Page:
The Challenge: We are driven by fear in work and our personal lives.
The Science: Research provides a simple technique to combat fear and live happier lives.
The Solution: It’s something you may never have heard of before.
We all live in fear: fear of getting laid off, of being left, of getting sick, of losing a loved one. We are driven by fear and so we live in constant stress. In order to feel more secure, we end up buying more things, overeating, overworking, and so on. However, there is a science-based technique you’ve probably never heard of that can help you achieve freedom from fear.
The fact that everything comes to an end can sound like a dark topic but research suggests it actually can help us live a richer, happier, and more fulfilled life in 5 distinct ways:
You will stop postponing your happiness.
We need to work to live, but some of us are so afraid of losing what we have that we stay too long in stressful work environments that drain us and don’t allow us to use our talents. Or we work instead of spending time with our family, for example. We stay in relationships that aren’t good for us for fear of not finding someone else. We postpone our happiness (Do expressions like “I’ll be happy when I get a new job, a new relationship, a new car” sound familiar?). We put our enjoyment of life on hold. Happiness always somehow depends on something that will happen in the future. A moment that actually never ends up coming because we’re always hankering after the next thing after that.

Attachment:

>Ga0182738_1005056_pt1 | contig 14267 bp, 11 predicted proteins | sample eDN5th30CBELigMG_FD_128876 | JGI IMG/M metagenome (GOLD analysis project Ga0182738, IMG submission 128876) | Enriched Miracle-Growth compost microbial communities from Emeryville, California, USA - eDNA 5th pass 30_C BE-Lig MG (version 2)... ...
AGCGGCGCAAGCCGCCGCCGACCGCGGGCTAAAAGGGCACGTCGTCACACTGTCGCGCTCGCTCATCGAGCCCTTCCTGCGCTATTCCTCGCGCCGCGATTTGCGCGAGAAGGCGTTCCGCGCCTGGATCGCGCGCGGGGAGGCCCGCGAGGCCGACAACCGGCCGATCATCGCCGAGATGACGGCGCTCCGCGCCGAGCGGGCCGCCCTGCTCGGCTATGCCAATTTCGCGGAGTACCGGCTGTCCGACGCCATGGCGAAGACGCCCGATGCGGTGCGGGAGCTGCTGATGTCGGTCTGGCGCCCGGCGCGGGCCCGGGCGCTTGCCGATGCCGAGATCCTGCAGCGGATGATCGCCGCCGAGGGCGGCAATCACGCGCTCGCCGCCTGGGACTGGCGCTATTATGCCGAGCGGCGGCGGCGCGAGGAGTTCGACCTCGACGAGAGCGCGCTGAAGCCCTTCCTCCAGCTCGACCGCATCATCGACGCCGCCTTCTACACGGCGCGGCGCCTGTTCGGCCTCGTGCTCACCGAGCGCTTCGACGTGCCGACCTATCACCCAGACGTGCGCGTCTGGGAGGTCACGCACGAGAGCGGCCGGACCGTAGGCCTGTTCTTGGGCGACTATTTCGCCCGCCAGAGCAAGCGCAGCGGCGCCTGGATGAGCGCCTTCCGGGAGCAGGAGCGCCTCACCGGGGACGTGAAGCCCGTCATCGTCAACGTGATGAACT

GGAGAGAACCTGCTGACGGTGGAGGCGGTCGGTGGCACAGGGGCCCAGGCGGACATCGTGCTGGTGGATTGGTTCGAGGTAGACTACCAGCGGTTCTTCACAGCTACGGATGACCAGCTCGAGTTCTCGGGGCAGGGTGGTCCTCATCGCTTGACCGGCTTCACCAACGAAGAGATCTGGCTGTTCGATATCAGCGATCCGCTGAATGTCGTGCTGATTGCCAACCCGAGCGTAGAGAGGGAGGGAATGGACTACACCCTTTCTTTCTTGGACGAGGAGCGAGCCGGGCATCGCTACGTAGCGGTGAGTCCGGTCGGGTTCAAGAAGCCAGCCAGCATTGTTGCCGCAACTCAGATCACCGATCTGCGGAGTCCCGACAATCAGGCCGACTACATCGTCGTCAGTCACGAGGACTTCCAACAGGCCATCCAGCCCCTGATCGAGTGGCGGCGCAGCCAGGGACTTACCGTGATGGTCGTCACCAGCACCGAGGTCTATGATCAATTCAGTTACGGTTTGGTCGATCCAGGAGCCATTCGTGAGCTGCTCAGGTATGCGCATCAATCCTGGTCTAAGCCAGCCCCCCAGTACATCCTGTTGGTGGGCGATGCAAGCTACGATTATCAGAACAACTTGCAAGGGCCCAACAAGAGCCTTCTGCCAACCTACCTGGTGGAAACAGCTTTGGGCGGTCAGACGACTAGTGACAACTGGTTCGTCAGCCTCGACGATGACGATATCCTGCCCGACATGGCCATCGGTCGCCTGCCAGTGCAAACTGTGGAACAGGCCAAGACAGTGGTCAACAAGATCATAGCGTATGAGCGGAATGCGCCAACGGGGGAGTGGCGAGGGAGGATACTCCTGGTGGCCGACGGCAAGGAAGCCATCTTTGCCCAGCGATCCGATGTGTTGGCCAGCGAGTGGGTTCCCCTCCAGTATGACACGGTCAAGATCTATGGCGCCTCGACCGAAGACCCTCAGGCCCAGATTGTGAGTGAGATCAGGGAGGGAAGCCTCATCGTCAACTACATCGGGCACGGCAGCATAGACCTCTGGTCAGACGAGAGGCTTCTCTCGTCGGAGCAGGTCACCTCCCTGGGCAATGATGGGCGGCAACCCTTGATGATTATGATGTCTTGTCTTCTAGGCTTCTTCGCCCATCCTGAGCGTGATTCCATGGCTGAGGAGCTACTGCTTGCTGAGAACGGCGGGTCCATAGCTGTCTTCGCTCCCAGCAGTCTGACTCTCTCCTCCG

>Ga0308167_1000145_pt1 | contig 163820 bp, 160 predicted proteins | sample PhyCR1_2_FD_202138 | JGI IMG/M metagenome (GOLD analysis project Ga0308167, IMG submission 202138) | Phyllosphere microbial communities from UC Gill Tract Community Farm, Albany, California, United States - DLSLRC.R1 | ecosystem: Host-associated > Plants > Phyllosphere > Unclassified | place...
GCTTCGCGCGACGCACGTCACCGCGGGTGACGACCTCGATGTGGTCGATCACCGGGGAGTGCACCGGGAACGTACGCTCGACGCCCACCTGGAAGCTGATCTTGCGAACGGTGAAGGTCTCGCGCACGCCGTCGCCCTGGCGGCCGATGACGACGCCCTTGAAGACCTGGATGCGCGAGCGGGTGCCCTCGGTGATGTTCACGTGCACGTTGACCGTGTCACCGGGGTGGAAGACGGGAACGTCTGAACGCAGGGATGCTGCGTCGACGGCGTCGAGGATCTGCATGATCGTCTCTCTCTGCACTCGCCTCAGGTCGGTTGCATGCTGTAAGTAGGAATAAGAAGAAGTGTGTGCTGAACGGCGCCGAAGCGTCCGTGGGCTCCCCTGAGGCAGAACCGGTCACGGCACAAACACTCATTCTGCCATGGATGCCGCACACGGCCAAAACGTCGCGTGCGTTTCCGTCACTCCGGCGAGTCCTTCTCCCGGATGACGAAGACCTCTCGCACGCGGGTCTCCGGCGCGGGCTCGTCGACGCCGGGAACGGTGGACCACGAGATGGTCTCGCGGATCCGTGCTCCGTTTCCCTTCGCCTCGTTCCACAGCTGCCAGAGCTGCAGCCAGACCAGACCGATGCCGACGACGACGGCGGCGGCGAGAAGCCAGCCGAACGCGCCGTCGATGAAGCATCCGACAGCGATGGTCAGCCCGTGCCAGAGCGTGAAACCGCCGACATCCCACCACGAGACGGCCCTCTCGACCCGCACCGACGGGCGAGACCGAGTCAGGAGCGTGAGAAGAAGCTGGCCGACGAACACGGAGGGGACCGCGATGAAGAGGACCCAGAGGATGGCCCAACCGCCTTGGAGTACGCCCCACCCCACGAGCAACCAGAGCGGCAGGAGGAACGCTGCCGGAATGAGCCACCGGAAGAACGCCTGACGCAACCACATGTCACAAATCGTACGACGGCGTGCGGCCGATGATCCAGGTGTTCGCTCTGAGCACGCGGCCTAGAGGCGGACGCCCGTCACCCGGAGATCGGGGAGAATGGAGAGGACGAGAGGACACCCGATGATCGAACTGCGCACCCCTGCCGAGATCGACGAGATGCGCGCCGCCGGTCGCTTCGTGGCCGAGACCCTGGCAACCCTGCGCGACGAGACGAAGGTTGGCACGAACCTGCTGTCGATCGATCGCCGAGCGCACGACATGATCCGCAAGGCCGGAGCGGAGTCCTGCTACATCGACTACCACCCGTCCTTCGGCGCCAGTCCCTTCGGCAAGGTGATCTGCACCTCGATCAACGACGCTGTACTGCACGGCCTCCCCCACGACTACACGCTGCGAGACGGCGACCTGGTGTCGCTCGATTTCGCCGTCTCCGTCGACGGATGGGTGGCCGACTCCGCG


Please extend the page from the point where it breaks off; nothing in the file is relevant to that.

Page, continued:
As we age, there is an increased chance for multiple chronic medical conditions, career shifts, job insecurity, and a rising age of retirement with eligibility for full benefits. Be aware of a tendency to postpone your happiness until you reach a professional or personal goal. Once it is reached, there will always be another goal you will strive for. Before you know it, years will have passed and did you really allow yourself to enjoy the journey?
Enjoy your life now. Savor your relationships and experiences. Find a work/life balance that brings you happiness now.
You will spend your time and money in meaningful ways.
Financial security is a goal for all of us. We’re afraid of losing money so we save it. We spend all our time working just for fear of losing our jobs or to gain more financial security. Research, however, suggests that having more money doesn’t always lead to a happier, more fulfilled life. A worldwide survey found that after having basic needs met for food and shelter, along with simple conveniences and psychological needs, long-term happiness did not correspond to increased wealth. Society tells us we need to keep buying more things to feel happy and secure. The hard truth is that no matter who someone is, all of us die as equals. Your money (or lack of it) will not protect you from the inevitable. So, what is most important to you? What will you spend your money and time on?